USA Today leads with a piece anticipating President Bush's speech on Tuesday about corporate fraud. The paper says that Bush is likely to call for criminal penalties for executives who misrepresent finances. USAT also says "there's no indication" whether Bush will support the tough Democratic-sponsored Senate legislation that would, among other things, force the accounting industry to move away from self-regulation. The New York Times has a similar lead and says that the Senate bill "appears likely" to get bipartisan support. The Wall Street Journal tops its world-wide newsbox with news that three senators, including one Republican, said on the Sunday talk shows that the assassination of Afghanistan's vice president showed that the U.S. needs to put more troops into the country, potentially as part of the peacekeeping force there. The Los Angeles Times leads with word that the number of computer hacker attacks on power utilities is "up 77 percent since last year." The article says it's not clear who's launching the attacks, but, citing one FBI expert, says that the utilities "may be moving into the cross-hairs of cyber-terrorists." The Washington Post leads with word, as the NYT reported yesterday, that the government plans to vaccinate at least 500,000 medical personnel against the smallpox virus, which could be used in a bio-terror attack. The Post says the program will be voluntary for now, but probably won't be should an actual attack occur.
USAT's lead notes that accounting lobbyists have "worked with Republicans" in the House to draft a bill, endorsed by President Bush, that would keep the industry largely self-regulated. The paper also says that the accounting industry has "poured" more than $57 million in federal campaigns in the past decade, including about $130,000 into President Bush's 2000 election coffers. USAT says that lobbyists expect that the Senate and House bills will have to be reconciled in House-Senate negotiations, where USAT says, "lobbyists believe they can shape the bill more to their liking."
Everybody notes that Senate Majority leader Tom Daschle, D-S.D., said on a Sunday talk show that SEC Chairman Harvey Pitt has a "cozy and permissive relationship" with the accounting industry and should be probably replaced. (Read a Slate "Assessment" of Pitt.)
The NYT goes inside with news that the assassination of Afghanistan's Vice President Hajji Abdul Qadir may have been ordered by drug lords who opposed his effort to destroy the country's poppy crop. The Times also notes that Qadir "had long been suspected" of being involved in the drug biz himself and that he might have been killed because he was somehow playing favorites.
The source for the LAT's lead on the "post-Sept. 11" rise in power-plant hacking is a report by a place called Riptech, which is a computer security firm that contracts out its services to, among others, power-plant companies. The paper never says if there are any other, perhaps less self-interested, sources for similar data (nor does it clarify if the study really started after Sept. 11 or if that's just a terror-hook that the LAT inserted). Meanwhile, it's not until the 21st paragraph that the paper, paraphrasing one expert, says that the hacking attacks at issue are "many levels removed" from actually being able to do real harm. "I see no evidence that there are expert cyber-terrorists today," concluded the security specialist (in the 22nd paragraph).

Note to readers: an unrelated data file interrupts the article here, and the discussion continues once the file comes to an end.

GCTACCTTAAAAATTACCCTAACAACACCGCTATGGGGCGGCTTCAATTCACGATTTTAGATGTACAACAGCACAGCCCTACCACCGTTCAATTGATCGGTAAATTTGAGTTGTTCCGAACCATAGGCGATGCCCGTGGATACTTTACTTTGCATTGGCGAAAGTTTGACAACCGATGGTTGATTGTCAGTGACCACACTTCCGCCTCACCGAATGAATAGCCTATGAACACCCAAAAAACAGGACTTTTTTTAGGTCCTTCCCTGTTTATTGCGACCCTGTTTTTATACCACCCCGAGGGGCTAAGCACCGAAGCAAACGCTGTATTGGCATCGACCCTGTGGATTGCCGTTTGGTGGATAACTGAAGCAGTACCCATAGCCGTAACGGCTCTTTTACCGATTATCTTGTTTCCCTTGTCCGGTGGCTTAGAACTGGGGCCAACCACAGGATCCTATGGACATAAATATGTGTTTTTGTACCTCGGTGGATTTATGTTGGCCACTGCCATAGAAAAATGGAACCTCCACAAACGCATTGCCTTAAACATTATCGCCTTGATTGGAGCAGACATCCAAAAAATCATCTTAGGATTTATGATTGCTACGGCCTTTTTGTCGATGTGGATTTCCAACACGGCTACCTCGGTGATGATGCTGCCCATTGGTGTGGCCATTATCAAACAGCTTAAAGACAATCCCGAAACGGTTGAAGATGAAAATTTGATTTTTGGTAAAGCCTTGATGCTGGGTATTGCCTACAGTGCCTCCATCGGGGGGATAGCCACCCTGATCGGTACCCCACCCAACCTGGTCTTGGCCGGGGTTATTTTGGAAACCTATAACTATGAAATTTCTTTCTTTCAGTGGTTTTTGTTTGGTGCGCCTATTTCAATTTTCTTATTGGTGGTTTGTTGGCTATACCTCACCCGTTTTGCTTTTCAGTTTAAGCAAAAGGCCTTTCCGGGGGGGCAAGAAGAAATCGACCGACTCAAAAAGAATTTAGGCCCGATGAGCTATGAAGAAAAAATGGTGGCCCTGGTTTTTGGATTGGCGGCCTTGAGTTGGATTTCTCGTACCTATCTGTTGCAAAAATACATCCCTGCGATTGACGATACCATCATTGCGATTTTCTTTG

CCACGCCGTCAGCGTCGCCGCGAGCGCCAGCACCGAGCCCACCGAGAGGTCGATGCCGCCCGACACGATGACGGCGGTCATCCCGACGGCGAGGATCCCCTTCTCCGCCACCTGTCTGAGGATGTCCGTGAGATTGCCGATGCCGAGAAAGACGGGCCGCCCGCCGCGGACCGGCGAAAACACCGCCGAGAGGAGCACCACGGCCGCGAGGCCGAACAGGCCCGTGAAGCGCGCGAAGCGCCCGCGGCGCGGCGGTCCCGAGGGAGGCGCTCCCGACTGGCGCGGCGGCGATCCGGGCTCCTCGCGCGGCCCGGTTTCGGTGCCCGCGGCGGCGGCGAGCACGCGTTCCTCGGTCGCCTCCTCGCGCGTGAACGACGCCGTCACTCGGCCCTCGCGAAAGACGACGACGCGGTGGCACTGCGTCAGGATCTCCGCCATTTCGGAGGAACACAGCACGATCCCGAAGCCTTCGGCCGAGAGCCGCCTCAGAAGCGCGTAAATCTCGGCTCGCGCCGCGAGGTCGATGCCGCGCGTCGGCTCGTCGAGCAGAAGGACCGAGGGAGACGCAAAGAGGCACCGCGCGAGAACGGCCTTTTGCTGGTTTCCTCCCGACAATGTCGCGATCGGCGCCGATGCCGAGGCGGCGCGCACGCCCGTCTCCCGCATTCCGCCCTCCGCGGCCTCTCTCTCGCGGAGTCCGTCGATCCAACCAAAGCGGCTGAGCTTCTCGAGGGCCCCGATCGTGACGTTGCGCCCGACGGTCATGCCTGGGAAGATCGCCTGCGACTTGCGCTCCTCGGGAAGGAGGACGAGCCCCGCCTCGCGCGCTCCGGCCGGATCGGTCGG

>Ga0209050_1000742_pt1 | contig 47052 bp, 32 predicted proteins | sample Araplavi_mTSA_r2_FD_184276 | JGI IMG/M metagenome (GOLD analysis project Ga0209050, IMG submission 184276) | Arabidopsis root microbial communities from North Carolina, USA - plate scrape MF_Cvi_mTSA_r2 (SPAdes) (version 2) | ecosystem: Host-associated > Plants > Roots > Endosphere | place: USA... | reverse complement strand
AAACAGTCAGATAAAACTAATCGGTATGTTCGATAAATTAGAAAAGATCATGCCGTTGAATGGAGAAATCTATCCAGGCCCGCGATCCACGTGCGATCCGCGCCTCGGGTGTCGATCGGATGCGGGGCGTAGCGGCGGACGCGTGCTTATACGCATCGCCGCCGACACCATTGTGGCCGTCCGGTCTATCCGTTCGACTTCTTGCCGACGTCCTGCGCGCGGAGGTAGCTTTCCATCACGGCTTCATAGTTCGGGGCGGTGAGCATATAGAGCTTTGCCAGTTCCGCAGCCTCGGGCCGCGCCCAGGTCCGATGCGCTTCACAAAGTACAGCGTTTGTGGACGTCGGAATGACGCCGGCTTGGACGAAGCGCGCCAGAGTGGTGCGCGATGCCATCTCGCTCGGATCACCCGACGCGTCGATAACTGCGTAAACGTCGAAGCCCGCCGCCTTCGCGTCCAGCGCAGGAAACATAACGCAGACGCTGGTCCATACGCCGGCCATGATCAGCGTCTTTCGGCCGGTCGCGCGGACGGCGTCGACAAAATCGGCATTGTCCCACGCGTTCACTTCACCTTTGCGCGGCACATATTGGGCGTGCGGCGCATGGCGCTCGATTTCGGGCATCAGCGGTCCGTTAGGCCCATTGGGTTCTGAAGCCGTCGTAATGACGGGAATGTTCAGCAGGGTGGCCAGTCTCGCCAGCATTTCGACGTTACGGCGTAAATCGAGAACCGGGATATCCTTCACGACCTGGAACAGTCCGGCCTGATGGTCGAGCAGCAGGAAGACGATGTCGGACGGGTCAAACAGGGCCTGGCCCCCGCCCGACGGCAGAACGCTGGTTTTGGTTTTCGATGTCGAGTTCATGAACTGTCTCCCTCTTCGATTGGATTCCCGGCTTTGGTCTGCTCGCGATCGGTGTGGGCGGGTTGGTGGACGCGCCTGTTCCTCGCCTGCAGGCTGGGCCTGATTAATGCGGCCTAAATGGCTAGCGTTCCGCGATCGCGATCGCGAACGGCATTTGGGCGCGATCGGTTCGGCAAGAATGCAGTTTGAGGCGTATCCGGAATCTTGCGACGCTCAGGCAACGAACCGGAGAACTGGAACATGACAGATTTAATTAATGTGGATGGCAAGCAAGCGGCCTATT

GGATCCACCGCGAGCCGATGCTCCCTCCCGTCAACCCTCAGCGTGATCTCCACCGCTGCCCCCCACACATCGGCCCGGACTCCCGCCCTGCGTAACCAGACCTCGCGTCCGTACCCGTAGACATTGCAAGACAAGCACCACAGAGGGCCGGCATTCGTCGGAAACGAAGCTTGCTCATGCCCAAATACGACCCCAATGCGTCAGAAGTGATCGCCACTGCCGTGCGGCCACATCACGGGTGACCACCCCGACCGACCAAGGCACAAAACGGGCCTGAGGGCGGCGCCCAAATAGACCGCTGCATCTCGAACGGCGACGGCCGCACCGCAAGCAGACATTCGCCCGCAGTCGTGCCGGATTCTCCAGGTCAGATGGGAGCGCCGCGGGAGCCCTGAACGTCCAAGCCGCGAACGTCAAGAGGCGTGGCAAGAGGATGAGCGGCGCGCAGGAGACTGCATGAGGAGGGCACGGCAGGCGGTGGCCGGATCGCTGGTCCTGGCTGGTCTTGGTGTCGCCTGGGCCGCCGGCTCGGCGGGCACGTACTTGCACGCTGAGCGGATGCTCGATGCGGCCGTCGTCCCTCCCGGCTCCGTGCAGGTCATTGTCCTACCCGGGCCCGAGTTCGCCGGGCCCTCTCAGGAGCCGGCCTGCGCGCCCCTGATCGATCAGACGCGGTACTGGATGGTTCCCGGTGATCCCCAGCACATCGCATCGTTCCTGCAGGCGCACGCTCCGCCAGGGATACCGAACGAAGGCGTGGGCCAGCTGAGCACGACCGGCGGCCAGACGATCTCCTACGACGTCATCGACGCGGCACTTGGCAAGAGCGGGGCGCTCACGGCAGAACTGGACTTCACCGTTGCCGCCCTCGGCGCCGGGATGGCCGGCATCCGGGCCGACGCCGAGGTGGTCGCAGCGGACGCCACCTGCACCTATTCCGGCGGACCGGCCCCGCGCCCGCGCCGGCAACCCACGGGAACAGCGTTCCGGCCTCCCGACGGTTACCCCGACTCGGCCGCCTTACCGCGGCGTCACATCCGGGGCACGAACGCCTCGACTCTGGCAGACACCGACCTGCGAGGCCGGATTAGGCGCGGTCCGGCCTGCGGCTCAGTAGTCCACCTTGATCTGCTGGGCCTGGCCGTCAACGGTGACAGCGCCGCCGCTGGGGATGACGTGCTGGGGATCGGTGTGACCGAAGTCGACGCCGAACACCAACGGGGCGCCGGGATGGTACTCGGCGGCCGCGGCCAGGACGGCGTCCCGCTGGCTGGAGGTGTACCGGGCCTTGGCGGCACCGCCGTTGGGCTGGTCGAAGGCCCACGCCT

The LAT properly credits the WP for reporting last month on the potential for cyber-terror.
With the opening of a major international AIDS conference in Spain, the papers all have dispatches about the virus. The NYT off-leads a new CDC study that concluded that 77 percent of young gay and bisexual men who have HIV aren't aware that they're infected. The rate among young, infected black men was even higher, 90 percent. The LAT, meanwhile, goes inside with news that researchers are set to announce that a new drug, T-20, has proven effective at treating AIDS patients who have not responded well to other drugs.
The NYT fronts word that Kurdish officials in northern Iraq "flatly stated" that they oppose the idea of an American invasion to topple Saddam Hussein. The Kurds, who in the past decade have created a de facto mini-state in northern Iraq protected by the U.N.'s no-flight zone, explained that they're doing well nowadays and they don't see any need to rock the boat. The Times says that Kurdish officials "reserved their harshest judgment" for any possible plans to foment a coup. "We want a democratic, pluralistic, responsible government in Iraq," said one official. "That cannot come from a coup." (By the way, TheNew Yorker ran an article a few months ago that also talked about the Kurds' hesitance.)
A story inside the Post notes that Richard Wool, a chemical engineer, believes he's come up with the perfect material to create a faster generation of microchips: Chicken feathers. Wool says that he's still in the early stages of research but explains that his fowl wafers operate at twice the speed of silicon chips.